Opiate Addiction in Iran

According to award-winning author Maziyar Ghiabi, Iran could very well be considered to have “one of the world’s highest rates of drug addiction.” With an estimated two to seven percent of the nation’s population falling into this category, further support can be found for this conclusion in the statistical evidence recorded by many professionals over the years. According to one such 2014 study, about two million people could be considered daily drug users. This amounted to nearly three percent of the entire population. While not all of those two million suffer addiction to opiates in one form or another, eight out of every ten individuals questioned use opium and six out of every ten people potentially use heroin. Since then, usage has only increased, with Iranians using opium three times the global average in 2020.

When one combines this destructive hardship with the COVID-19 pandemic, one would likely be left with the impression that Iran is enduring a supreme domestic crisis. After adding the burdens of sanctions and extreme poverty, the conclusion that Iran needs international empathy, assistance and reconciliation is simply inescapable.

Iranian Poverty

Poverty is a pervasive and increasingly debilitating force in Iran. The aforementioned factors have coalesced to put real, tremendous strain on its government, society and people. According to internal studies, as well as individuals like Faramarz Tofighi, head of the wages committee of the Islamic Labour Council, “More than 60% of Iranians live in relative poverty because the workers’ wages are enough for about a third of their costs of living. Half of those who live below the poverty line struggle with extreme poverty.” That first percentage works out to close to 60 million Iranians, a truly sickening number. Between 2011 and 2019, poverty in Iran nearly doubled.

Fighting for Iran

Relief International is a global non-profit that focuses on aiding the poor in Iran, both citizens and refugees. Particularly at risk are the estimated three million Afghan refugees who crossed the eastern border over the last four decades. By providing cash assistance and rehabilitated facilities for education and economic training, Relief International does its part towards making a better Iran in the midst of historical traumas and issues inflicting the country. The United States Institute of Peace, alongside the Woodrow Wilson Center, has also offered greater insight and knowledge into Iran and its relationship with the United States.

The U.N. also helps where and how it can. It previously sent help in the form of materials and experts to assist Iran during this time of crisis. The millions of dollars pledged by the likes of France, Germany, the United Kingdom and the EU as a collective has also helped in the fight, despite the greater EU and Iran’s squabble over sanctions.

While the United States has the most and best resources to act positively towards Iran, relations between both nations remain estranged and full of mutual distrust. For the United States to play its best global role, it may have to work on reconciling itself with Iran through mutual understanding and empathy for the nation’s people.

A Call to Action

Iran has a rich, sprawling history, going back thousands of years and spanning entire eras of human existence. With just over 85 million souls within its borders, its people are as richly diverse as its environment is. The beautiful capital city of Tehran has seen Shahs, Presidents, Ayatollahs and Prime Ministers throughout its centuries; yet, it has also seen war, trauma, hard times and true hardships. Not least of these hardships are the issues of poverty, COVID-19 sanctions and opiate addiction in Iran. Overcoming these issues will take the cooperation of not only global non-profits, European nations and international collectives, but also the United States.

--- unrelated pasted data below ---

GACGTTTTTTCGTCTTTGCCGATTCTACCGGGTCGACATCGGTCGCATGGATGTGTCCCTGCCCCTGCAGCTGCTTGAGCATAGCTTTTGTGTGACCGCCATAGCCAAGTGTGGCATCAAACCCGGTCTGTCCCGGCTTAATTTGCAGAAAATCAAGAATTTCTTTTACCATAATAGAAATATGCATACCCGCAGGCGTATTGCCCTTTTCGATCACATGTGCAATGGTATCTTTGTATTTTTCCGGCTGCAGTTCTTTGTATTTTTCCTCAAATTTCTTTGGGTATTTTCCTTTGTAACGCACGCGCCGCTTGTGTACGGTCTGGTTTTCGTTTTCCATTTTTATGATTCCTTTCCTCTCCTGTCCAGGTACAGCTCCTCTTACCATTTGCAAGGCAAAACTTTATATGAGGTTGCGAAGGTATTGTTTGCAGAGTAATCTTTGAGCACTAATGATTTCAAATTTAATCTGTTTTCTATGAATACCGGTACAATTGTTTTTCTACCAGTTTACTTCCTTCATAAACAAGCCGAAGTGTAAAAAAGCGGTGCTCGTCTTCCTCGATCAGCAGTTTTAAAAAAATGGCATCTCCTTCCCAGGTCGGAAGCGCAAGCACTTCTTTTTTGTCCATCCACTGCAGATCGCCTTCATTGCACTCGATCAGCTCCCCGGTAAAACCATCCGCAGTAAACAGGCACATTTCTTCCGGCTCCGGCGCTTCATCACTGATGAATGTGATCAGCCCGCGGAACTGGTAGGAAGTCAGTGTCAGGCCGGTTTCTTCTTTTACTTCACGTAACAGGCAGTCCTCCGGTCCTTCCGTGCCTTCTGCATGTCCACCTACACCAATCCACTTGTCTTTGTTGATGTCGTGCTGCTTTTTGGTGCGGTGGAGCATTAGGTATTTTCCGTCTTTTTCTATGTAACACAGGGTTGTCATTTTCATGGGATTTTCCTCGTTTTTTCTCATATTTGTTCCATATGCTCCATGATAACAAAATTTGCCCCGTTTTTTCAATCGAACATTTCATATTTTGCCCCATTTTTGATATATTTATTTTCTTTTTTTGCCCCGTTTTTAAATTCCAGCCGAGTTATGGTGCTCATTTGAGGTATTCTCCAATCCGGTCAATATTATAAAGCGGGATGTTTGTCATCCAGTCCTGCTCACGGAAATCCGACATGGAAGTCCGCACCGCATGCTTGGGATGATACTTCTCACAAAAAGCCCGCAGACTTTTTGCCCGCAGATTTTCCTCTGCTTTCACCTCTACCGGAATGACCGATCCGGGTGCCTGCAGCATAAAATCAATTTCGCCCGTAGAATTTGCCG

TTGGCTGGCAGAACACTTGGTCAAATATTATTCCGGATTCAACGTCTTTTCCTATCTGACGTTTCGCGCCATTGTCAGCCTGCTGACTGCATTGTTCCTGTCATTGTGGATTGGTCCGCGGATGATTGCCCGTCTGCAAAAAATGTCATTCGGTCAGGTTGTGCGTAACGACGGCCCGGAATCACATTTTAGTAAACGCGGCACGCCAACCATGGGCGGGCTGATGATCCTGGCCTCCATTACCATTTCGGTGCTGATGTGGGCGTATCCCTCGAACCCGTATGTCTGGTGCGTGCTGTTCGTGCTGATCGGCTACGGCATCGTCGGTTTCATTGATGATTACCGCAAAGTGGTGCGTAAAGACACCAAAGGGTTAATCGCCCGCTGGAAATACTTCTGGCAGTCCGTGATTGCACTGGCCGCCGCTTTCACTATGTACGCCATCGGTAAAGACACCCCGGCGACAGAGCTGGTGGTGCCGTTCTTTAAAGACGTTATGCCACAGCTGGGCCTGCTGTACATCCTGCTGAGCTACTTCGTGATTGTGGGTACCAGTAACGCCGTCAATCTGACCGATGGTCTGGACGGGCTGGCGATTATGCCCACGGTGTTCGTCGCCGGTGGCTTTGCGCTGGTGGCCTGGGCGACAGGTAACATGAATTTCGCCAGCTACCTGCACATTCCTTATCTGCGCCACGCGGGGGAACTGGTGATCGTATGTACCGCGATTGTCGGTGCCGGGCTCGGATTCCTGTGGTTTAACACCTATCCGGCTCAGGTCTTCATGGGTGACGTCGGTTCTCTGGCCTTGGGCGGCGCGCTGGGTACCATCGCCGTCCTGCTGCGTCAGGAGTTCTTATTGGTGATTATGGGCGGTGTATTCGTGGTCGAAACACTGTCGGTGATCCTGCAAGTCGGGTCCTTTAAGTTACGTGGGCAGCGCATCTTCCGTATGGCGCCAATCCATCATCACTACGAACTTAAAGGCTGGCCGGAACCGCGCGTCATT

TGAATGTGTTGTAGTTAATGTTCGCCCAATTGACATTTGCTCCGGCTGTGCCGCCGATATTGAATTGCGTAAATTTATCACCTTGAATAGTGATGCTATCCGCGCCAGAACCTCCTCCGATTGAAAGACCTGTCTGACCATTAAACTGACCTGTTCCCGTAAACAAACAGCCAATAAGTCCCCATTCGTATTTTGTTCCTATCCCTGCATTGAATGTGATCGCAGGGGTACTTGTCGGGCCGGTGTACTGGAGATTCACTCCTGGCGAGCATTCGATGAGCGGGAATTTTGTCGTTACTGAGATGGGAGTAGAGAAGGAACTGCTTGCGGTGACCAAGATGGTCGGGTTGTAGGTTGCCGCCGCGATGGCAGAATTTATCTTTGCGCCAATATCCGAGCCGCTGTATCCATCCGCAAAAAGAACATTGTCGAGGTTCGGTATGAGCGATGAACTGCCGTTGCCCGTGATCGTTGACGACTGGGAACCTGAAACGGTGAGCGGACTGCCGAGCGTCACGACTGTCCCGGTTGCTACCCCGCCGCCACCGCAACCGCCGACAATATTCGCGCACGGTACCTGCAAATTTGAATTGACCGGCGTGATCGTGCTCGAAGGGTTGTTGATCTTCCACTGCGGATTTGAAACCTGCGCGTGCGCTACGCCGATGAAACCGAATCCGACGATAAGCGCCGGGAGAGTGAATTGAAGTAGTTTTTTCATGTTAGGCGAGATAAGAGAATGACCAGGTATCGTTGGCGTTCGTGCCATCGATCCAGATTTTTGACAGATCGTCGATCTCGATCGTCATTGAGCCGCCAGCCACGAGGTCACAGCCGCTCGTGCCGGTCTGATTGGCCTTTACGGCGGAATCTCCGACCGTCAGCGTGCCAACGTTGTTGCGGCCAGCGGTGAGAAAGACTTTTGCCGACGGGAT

– Trent R. Nelson
Photo: Flickr

Experimenting With Impact Bonds CMore than 10 years into the impact bond experiment, pandemic conditions have tested the financial tool’s effectiveness and sustainability. In the course of these trials, the market managed to expand and produce new case studies. It is no longer just the developed world experimenting with impact bonds.

“Ambiguous” Impact Bonds

Impact bonds, also known as social impact bonds, development impact bonds or pay-for-success projects, are a relatively recent financing tool for implementing public works, introduced in 2010 in the U.K. The basic premise is that private investors (for-profit or philanthropic) front the costs for public programs, receiving returns on investments from their government partners if programs meet performance targets.

These bonds are at times lauded as a “win-win” solution for policymakers and investors; a government protects itself from the cost of failed programs while private entities have the opportunity to profit from investments. Supporters also hold that impact bonds foster innovation and cooperation in tackling pervasive social issues. There can be a great deal of experimenting with impact bonds.

Detractors raise concerns about technical complexities posing a barrier to implementing these bonds and the associated programs. It can be difficult to find trustworthy investors with aligned interests. There also are more general concerns about ethics, accountability and transparency in these programs. These concerns apply both to government institutions and investors. Inviting private enterprises into public works might mean giving investors more control of public policy.